The present implant is preferably constructed as a single piece from a biodegradable polymer, such as poly(propylene fumarate) (PPF) or some other polymer whose strength and toughness are suitable for use in the native tissue. The polymer implant is preferably constructed by stereolithography, three-dimensional printing, or some other technique that allows for the construction of precise, micro-architectural structures. The polymer may be cross-linked by any suitable treatment, including but not limited to radiation or chemical reaction. It is also preferred that the implant also include tissue growth promoters such as TGF-I, estrogen or bone morphogenetic proteins (BMPs).
The nozzle is preferably adapted to receive a syringe or apparatus that can be used to supply a fluid that is preferably a liquid mixture of a biodegradable polymer and a tissue growth promoter. In bone applications, one preferred mixture includes PPF and one or more BMP. Once the implant is placed into a pre-prepared cavity in the bone, the liquid mixture is injected into the implant. The lateral channels direct the flow toward the bottom and sides of the implant. The liquid mixture is preferably injected at a sufficient pressure to locally displace bone marrow without yielding the surrounding bone material. This allows the liquid mixture to flow between the bone tissue's micro-architectural structures in a quasi-controlled fashion. The liquid polymer mixture is then allowed to cure, thereby securely attaching the implant to the bone.
Once the implant is anchored in the bone, the nozzle can be removed from the implant, thus providing a smooth outside surface of the implant. As the liquid polymer is injected into the implant, bodily fluids fill the interstitial areas within the body of the implant. The osteogenic materials in both the implant structure and/or the injected materials promote the growth of bone cells in the implanted area. The structure of the implant also provides support to the surrounding tissue and acts as a scaffold on which new bone cells can grow.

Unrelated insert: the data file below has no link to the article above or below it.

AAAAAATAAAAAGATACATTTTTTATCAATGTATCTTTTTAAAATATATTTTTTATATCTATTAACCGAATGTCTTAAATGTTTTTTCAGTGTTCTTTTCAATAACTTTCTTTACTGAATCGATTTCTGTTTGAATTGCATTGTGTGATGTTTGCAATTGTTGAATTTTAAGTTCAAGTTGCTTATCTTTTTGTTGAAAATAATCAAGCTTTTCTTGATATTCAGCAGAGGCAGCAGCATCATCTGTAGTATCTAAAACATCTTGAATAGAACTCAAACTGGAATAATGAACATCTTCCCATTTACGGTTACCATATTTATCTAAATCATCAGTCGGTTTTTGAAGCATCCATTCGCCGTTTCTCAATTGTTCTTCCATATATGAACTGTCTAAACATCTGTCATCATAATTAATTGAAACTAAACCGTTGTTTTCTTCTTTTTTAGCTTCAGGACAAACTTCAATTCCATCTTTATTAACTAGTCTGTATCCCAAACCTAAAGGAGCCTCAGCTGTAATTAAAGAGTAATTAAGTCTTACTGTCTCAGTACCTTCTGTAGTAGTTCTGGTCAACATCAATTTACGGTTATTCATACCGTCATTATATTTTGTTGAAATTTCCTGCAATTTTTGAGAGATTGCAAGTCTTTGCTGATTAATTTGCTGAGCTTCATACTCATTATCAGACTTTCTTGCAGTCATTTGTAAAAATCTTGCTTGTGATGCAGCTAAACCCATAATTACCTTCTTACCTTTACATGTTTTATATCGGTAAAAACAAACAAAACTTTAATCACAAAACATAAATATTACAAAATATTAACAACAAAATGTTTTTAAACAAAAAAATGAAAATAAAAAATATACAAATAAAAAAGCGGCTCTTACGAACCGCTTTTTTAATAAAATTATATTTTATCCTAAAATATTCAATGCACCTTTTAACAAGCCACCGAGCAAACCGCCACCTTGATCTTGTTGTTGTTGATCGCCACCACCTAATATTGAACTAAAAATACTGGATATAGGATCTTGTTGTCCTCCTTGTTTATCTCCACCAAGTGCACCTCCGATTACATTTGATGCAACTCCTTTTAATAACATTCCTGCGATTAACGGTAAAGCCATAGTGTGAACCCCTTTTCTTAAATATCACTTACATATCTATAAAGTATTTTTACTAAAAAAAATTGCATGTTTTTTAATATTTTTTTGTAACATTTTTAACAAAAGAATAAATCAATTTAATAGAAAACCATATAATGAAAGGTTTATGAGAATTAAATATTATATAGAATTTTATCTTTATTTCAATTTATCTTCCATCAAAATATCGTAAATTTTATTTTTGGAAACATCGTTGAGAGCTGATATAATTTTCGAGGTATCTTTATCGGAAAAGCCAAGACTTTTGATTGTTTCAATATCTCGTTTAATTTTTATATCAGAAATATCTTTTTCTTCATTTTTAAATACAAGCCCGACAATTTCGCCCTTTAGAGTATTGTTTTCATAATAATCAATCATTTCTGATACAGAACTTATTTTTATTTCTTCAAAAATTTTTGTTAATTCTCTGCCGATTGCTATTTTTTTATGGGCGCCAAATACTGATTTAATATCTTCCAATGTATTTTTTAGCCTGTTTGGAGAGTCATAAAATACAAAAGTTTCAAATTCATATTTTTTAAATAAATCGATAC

BRIEF DESCRIPTION OF THE DRAWINGS
Thus, the present invention comprises a combination of features and advantages that enable it to substantially improve the application of bioengineered polymers and tissue growth promoters. These and various other characteristics and advantages of the present invention will be readily apparent to those skilled in the art upon reading the following detailed description of the preferred embodiments of the invention and by referring to the accompanying drawings.
For a more detailed understanding of the preferred embodiments, reference is made to the accompanying Figures, wherein:
FIG. 1 is a CT scan of a prior art bone screw;
FIG. 2 is a section view of an implant made in accordance with the principles of present invention and implanted in tissue;
FIG. 3 is an elevation view of one embodiment of an implantable bone plug;
FIG. 4 is a section view of the bone plug of FIG. 1;
FIG. 5 is a section view of the bone plug of FIG. 1 taken along lines 5-5 of FIG. 3;
FIG. 6 is a section view of the bone plug of FIG. 1 taken along lines 6-6 of FIG. 3;
FIG. 7 is a section view of the bone plug of FIG. 1 implanted in a bone;
FIG. 8 is a section view of the bone plug of FIG. 7 after injection of a liquid;
FIG. 9 is a section view of one embodiment of a ligament plug; and
DETAILED DESCRIPTION OF THE PREFERRED EMBODIMENTS
FIG. 10 is a section view of one embodiment of an implantable tooth socket plug.
In the description that follows, like parts are marked throughout the specification and drawings with the same reference numerals, respectively. The drawing figures are not necessarily to scale. Certain features of the invention may be shown exaggerated in scale or in somewhat schematic form and some details of certain elements may be omitted in the interest of clarity and conciseness.
The present invention relates to methods and apparatus for delivering a stable structure and possibly stimulating tissue regeneration in a damaged area. The present invention is susceptible to embodiments of different forms. There are shown in the drawings, and herein will be described in detail, specific embodiments of the present invention with the understanding that the present disclosure is to be considered an exemplification of the principles of the invention, and is not intended to limit the invention to that illustrated and described herein. In particular, various embodiments of the present invention provide a number of different constructions of implants that support the delivery of a bioactive material. Reference is made to a cylindrical implant having tubular components as one example of such an implant, but the use of the present invention is not limited to the cylindrical and tubular shapes and may be constructed in any shape suited to the particular damaged area needing repair. In addition, the micro-architectural design or open cell architecture may be constructed in a variety of forms, including but not limited to, honeycomb, tetragonal, and circular. It is to be fully recognized that the different teachings of the embodiments discussed below may be employed separately or in any suitable combination to produce desired results.